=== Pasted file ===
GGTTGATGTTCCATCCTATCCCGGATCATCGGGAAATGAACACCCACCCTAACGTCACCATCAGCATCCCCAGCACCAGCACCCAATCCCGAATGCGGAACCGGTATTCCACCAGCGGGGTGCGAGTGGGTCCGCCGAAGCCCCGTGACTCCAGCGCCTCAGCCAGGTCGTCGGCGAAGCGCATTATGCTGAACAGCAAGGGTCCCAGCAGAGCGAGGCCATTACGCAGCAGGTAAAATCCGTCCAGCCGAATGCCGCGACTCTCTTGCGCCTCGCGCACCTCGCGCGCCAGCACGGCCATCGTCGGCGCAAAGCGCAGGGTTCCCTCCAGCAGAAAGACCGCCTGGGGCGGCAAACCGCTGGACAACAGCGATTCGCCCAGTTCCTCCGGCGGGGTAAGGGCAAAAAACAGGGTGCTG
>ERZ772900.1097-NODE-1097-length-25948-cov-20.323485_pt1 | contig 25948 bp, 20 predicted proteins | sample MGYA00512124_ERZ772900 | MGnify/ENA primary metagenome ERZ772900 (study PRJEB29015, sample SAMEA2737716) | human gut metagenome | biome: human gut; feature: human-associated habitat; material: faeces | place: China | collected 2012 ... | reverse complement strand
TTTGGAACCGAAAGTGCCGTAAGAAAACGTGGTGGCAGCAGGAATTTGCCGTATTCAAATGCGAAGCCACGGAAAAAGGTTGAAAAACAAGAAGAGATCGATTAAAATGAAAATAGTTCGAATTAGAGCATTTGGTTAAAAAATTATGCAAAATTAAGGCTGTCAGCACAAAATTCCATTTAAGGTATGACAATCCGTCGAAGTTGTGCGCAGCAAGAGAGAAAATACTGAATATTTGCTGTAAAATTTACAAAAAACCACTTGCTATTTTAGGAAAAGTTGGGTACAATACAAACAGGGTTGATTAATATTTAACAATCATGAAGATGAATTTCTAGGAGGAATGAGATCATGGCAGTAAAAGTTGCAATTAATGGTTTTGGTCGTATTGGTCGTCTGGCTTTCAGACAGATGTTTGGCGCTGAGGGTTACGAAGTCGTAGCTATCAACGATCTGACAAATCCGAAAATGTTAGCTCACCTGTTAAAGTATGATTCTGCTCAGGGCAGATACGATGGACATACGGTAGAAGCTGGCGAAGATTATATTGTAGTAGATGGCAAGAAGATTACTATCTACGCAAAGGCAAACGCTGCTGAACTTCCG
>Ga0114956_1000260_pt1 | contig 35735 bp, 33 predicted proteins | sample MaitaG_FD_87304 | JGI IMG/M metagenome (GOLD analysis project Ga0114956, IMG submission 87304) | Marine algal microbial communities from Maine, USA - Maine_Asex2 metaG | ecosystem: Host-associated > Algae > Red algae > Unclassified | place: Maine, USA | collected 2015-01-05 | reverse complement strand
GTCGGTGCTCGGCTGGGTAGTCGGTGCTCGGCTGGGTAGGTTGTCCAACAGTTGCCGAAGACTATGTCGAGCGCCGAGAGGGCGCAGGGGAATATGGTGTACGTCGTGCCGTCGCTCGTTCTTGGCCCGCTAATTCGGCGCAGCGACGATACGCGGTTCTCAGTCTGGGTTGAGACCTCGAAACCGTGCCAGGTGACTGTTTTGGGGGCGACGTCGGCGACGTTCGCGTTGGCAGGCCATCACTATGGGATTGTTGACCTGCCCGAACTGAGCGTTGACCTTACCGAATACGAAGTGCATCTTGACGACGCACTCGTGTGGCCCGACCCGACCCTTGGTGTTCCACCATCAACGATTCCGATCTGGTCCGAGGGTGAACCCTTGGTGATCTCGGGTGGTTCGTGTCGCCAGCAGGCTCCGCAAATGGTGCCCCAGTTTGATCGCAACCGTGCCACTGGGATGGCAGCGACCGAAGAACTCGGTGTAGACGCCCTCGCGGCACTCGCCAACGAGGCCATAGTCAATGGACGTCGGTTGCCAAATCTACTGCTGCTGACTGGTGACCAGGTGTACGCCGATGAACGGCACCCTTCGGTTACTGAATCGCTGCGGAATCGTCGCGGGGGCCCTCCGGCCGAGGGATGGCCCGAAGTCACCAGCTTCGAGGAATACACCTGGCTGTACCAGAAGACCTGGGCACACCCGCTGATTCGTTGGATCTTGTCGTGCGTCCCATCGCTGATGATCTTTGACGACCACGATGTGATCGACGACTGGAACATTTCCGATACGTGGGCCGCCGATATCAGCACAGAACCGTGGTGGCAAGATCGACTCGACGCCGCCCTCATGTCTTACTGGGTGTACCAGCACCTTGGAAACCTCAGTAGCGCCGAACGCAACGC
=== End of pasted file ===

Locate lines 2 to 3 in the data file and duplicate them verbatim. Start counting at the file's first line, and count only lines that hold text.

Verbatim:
>ERZ772900.1097-NODE-1097-length-25948-cov-20.323485_pt1 | contig 25948 bp, 20 predicted proteins | sample MGYA00512124_ERZ772900 | MGnify/ENA primary metagenome ERZ772900 (study PRJEB29015, sample SAMEA2737716) | human gut metagenome | biome: human gut; feature: human-associated habitat; material: faeces | place: China | collected 2012 ... | reverse complement strand
TTTGGAACCGAAAGTGCCGTAAGAAAACGTGGTGGCAGCAGGAATTTGCCGTATTCAAATGCGAAGCCACGGAAAAAGGTTGAAAAACAAGAAGAGATCGATTAAAATGAAAATAGTTCGAATTAGAGCATTTGGTTAAAAAATTATGCAAAATTAAGGCTGTCAGCACAAAATTCCATTTAAGGTATGACAATCCGTCGAAGTTGTGCGCAGCAAGAGAGAAAATACTGAATATTTGCTGTAAAATTTACAAAAAACCACTTGCTATTTTAGGAAAAGTTGGGTACAATACAAACAGGGTTGATTAATATTTAACAATCATGAAGATGAATTTCTAGGAGGAATGAGATCATGGCAGTAAAAGTTGCAATTAATGGTTTTGGTCGTATTGGTCGTCTGGCTTTCAGACAGATGTTTGGCGCTGAGGGTTACGAAGTCGTAGCTATCAACGATCTGACAAATCCGAAAATGTTAGCTCACCTGTTAAAGTATGATTCTGCTCAGGGCAGATACGATGGACATACGGTAGAAGCTGGCGAAGATTATATTGTAGTAGATGGCAAGAAGATTACTATCTACGCAAAGGCAAACGCTGCTGAACTTCCG